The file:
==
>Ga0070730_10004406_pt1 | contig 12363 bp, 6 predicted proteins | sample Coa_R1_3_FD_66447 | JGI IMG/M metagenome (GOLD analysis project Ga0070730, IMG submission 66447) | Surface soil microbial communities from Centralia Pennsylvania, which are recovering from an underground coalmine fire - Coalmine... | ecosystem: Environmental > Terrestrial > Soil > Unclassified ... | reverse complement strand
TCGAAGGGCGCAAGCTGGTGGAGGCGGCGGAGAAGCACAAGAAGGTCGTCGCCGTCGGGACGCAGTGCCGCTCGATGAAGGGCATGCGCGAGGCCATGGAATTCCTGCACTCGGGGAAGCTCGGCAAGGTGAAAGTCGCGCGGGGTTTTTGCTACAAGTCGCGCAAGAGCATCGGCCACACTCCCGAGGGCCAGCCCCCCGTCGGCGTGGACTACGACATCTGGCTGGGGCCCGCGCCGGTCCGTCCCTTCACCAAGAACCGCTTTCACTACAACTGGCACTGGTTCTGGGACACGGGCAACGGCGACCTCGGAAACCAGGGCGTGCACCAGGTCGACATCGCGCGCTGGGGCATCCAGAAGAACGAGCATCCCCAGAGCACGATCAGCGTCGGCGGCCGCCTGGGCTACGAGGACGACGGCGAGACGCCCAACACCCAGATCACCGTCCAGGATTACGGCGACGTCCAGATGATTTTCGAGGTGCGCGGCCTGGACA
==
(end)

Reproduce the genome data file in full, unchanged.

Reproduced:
>Ga0070730_10004406_pt1 | contig 12363 bp, 6 predicted proteins | sample Coa_R1_3_FD_66447 | JGI IMG/M metagenome (GOLD analysis project Ga0070730, IMG submission 66447) | Surface soil microbial communities from Centralia Pennsylvania, which are recovering from an underground coalmine fire - Coalmine... | ecosystem: Environmental > Terrestrial > Soil > Unclassified ... | reverse complement strand
TCGAAGGGCGCAAGCTGGTGGAGGCGGCGGAGAAGCACAAGAAGGTCGTCGCCGTCGGGACGCAGTGCCGCTCGATGAAGGGCATGCGCGAGGCCATGGAATTCCTGCACTCGGGGAAGCTCGGCAAGGTGAAAGTCGCGCGGGGTTTTTGCTACAAGTCGCGCAAGAGCATCGGCCACACTCCCGAGGGCCAGCCCCCCGTCGGCGTGGACTACGACATCTGGCTGGGGCCCGCGCCGGTCCGTCCCTTCACCAAGAACCGCTTTCACTACAACTGGCACTGGTTCTGGGACACGGGCAACGGCGACCTCGGAAACCAGGGCGTGCACCAGGTCGACATCGCGCGCTGGGGCATCCAGAAGAACGAGCATCCCCAGAGCACGATCAGCGTCGGCGGCCGCCTGGGCTACGAGGACGACGGCGAGACGCCCAACACCCAGATCACCGTCCAGGATTACGGCGACGTCCAGATGATTTTCGAGGTGCGCGGCCTGGACA